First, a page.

This project investigates forms of investment in residential property that began to emerge in the lead up to the 2008 financial crisis, which have since morphed and firmly taken hold. Focused on Philadelphia, PA, the analysis traces the new geographies of real estate purchases made specifically by investors who do not intend to live in the homes they are buying.
Mapping the New Politics of Care is a visual journey through the inequities and vulnerabilities that define the American landscape, using different definitions to describe communities at risk, down to the county level. The project is also designed to show visitors how the areas that appear most at risk within each state shifts depending on how vulnerability is measured: from COVID-19 cases to unemployment rates, from COVID-19 deaths to formal metrics of health vulnerability such as Years of Potential Life Lost and the Centers for Disease Control and Prevention’s Social Vulnerability Index.
An exhibit focusing on the urban origins of the term homophily, its formalization and proliferation through the algorithmic logics of online networks, and the risks we run when it becomes not just a descriptive model but a prescriptive rule for social life. On view at the Chicago Architecture Biennial September 18,2019 – January 5, 2020.
This project visualizes the U.S. Census through the lens of 1 person’s location data over the course of 3 years. It addresses the potential of self quantification in the personalization of public aggregate data. We are constantly viewed through data collected from us. However, despite the increasing nuance and sophistication of classification and categorization systems, the formalization of categories is always going to be playing catch up to how we can define ourselves. Is it possible that we can challenge the transactional nature of our current relationship with data by viewing aggregate data through the lens of self knowledge?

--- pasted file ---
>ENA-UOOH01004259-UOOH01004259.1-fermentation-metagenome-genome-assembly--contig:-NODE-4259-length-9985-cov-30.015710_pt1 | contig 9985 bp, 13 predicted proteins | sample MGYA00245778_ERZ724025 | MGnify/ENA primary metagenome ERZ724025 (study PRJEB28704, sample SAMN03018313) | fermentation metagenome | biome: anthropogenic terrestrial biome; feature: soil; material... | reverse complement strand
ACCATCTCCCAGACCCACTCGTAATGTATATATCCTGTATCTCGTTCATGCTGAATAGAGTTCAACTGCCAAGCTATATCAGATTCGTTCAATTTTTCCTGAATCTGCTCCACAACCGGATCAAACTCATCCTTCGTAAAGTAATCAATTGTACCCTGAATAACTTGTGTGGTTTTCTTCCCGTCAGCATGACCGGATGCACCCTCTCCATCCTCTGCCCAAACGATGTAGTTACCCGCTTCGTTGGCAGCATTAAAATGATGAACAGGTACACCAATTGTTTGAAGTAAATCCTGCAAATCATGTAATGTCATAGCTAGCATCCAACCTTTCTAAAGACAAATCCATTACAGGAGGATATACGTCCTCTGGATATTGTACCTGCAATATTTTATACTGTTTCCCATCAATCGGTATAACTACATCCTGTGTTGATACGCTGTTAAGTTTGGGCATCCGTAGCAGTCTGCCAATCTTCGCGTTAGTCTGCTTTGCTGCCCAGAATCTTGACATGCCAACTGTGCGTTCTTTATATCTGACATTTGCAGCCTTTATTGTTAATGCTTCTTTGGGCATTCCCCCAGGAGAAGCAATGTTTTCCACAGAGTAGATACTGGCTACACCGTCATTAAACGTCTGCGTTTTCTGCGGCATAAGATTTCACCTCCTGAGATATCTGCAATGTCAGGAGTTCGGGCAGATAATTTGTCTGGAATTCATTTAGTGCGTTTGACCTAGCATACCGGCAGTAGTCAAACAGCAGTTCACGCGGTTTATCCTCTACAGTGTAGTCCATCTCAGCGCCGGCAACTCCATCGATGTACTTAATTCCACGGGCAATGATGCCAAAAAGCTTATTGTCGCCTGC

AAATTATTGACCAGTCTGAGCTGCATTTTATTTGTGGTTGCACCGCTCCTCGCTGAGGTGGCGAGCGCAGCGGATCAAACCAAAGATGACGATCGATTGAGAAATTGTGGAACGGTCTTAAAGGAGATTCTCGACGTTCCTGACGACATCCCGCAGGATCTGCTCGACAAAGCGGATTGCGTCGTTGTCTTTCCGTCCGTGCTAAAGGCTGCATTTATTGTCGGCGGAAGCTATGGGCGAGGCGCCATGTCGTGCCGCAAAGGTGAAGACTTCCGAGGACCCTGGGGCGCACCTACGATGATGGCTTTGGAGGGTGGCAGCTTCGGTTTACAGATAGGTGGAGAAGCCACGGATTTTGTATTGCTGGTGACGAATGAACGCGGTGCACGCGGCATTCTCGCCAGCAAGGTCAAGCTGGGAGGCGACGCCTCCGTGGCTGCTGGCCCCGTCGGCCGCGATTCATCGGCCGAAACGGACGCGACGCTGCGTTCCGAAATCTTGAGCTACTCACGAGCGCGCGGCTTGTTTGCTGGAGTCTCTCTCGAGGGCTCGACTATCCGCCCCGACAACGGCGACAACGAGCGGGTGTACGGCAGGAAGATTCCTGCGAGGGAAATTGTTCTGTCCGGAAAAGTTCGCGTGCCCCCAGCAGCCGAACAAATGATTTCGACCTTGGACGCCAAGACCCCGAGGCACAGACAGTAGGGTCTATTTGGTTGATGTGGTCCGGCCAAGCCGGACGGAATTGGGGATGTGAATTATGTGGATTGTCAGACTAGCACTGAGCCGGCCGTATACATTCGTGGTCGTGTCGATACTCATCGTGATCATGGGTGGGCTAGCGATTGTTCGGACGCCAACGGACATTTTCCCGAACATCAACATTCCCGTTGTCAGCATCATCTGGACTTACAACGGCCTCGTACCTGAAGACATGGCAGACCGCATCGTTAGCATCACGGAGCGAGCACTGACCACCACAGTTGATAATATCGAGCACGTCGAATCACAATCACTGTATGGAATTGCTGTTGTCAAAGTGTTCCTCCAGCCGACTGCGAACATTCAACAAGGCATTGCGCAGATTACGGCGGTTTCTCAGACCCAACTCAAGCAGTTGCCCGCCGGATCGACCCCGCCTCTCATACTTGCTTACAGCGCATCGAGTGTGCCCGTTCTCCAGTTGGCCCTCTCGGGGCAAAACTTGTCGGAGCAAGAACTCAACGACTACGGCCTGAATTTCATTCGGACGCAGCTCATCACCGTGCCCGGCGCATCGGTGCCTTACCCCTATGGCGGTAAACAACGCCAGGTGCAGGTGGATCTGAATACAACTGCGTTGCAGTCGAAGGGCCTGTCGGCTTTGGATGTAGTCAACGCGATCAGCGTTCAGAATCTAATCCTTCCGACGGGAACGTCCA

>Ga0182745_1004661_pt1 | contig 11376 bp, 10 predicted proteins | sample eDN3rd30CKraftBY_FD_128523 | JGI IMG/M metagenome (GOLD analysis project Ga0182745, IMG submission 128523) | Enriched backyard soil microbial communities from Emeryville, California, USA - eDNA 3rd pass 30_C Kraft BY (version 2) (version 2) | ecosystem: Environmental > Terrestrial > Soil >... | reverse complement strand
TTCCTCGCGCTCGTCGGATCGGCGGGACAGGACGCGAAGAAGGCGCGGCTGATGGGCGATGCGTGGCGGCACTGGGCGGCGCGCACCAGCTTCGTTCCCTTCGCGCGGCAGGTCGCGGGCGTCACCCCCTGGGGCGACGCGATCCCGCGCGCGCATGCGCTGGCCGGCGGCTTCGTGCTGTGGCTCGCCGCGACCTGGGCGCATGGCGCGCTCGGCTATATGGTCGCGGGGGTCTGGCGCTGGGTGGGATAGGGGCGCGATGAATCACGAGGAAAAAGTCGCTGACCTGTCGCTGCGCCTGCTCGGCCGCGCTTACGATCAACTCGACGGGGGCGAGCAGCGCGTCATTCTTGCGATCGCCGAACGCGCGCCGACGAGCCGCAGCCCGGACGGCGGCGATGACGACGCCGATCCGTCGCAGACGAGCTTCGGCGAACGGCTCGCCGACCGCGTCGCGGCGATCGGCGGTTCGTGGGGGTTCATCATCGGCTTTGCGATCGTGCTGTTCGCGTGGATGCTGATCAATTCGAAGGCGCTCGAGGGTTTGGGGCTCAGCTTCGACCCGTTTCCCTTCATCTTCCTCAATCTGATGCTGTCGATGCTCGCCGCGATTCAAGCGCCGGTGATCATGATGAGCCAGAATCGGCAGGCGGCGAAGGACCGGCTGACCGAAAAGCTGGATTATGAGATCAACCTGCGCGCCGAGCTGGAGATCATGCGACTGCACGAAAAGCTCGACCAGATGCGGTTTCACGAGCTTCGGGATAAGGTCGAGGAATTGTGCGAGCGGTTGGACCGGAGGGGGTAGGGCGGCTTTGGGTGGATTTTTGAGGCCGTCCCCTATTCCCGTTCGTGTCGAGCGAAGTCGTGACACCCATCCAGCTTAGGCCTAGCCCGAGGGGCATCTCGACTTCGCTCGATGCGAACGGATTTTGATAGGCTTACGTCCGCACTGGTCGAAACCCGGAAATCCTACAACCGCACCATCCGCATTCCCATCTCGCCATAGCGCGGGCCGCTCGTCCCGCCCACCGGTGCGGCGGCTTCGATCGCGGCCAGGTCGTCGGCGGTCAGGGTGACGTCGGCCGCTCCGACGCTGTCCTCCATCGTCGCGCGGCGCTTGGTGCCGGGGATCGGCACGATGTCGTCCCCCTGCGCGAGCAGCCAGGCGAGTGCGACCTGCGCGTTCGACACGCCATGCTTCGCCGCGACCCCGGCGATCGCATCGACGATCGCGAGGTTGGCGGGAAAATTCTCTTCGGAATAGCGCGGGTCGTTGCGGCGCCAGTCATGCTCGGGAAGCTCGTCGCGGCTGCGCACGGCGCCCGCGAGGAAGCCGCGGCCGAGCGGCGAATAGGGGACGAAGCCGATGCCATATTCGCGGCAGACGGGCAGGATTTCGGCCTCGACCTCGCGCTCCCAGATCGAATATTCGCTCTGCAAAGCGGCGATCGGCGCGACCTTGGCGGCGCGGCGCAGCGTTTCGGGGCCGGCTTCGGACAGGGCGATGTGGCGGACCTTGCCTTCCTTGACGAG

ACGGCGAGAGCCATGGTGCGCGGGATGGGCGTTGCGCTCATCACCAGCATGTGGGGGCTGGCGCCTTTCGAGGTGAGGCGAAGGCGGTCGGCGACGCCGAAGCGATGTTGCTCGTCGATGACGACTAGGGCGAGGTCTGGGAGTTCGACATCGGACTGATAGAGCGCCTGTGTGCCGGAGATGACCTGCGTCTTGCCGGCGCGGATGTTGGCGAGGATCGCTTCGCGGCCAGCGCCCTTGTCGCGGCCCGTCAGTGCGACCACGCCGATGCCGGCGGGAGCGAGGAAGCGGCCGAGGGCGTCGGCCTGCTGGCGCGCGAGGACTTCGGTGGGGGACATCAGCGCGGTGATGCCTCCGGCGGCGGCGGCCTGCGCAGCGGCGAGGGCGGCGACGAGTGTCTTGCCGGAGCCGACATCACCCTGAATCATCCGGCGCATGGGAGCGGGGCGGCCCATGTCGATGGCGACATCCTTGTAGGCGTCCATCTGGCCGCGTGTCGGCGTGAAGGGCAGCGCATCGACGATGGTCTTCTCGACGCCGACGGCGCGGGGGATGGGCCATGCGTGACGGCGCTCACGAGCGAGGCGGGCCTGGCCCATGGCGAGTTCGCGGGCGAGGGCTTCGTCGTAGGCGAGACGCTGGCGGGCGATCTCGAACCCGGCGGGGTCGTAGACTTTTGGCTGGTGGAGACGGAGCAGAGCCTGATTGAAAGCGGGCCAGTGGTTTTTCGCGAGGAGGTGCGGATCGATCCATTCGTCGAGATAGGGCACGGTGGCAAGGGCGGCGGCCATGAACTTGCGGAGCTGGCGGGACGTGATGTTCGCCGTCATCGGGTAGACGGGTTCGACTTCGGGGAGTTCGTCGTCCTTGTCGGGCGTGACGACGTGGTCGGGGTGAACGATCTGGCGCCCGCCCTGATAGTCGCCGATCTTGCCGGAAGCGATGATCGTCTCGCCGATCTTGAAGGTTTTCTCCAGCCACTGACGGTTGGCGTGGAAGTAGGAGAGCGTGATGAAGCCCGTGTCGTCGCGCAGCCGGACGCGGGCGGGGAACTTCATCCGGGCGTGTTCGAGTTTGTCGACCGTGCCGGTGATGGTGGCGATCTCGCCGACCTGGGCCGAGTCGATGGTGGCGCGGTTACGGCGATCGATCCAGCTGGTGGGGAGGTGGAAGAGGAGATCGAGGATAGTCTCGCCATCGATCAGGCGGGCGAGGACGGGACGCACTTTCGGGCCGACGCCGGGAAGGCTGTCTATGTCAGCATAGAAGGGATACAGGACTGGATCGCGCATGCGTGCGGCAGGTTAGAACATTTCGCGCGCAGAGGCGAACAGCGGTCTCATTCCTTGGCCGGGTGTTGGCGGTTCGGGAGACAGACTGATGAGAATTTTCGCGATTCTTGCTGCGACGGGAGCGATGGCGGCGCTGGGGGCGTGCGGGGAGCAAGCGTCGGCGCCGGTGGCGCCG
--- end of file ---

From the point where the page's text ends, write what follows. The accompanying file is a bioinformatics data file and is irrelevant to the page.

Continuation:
In Plain Sight presents anomalies in population distribution seen in nighttime satellite imagery of Earth and census grid counts produced by governments worldwide — revealing places with bright lights and no people and places with people and no lights—thus, challenging our assumptions about geographies of belonging and exclusion.
Conflict Urbanism: Language Ecologies explores the role that language plays in shaping urban space. Language interacts with its environment at multiple scales and with diverse media. As an ecology, language either dominates, or is vulnerable to its host environments. In this way it often makes conflict visible in urban settings.
Conflict Urbanism: Aleppo is a call for inquiry and a call to action. It is an open-source, interactive, data-rich map of the city of Aleppo, at the neighborhood scale. Users can navigate the city, with the aid of high resolution satellite imagery from before and during the current civil war. It is also an invitation to students and other collaborators to record and narrate urban damage in Aleppo — at the cultural, infrastructural, or neighborhood scale — and to present that research in case studies which will be added to the website over time.
On the eve of an historic and controversial peace agreement in Colombia we have launched an investigation into the spatial characteristics of the decades long conflict between multiple state and non-state actors in the country. We have provisionally titled this research Conflict Urbanism: Colombia. We analyze and visualize the documented aspects of the conflict in Colombia in order to put forward policy recommendations for the transitional justice and peacebuilding process.